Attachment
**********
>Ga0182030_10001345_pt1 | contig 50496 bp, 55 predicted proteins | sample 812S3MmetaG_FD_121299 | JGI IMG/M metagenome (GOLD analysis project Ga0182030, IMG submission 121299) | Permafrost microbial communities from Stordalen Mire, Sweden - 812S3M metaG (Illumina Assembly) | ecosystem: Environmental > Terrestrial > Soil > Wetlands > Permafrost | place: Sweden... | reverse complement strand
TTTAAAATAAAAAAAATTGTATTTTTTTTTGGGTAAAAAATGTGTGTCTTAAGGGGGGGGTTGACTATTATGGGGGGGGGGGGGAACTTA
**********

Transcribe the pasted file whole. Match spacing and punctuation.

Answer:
>Ga0182030_10001345_pt1 | contig 50496 bp, 55 predicted proteins | sample 812S3MmetaG_FD_121299 | JGI IMG/M metagenome (GOLD analysis project Ga0182030, IMG submission 121299) | Permafrost microbial communities from Stordalen Mire, Sweden - 812S3M metaG (Illumina Assembly) | ecosystem: Environmental > Terrestrial > Soil > Wetlands > Permafrost | place: Sweden... | reverse complement strand
TTTAAAATAAAAAAAATTGTATTTTTTTTTGGGTAAAAAATGTGTGTCTTAAGGGGGGGGTTGACTATTATGGGGGGGGGGGGGAACTTA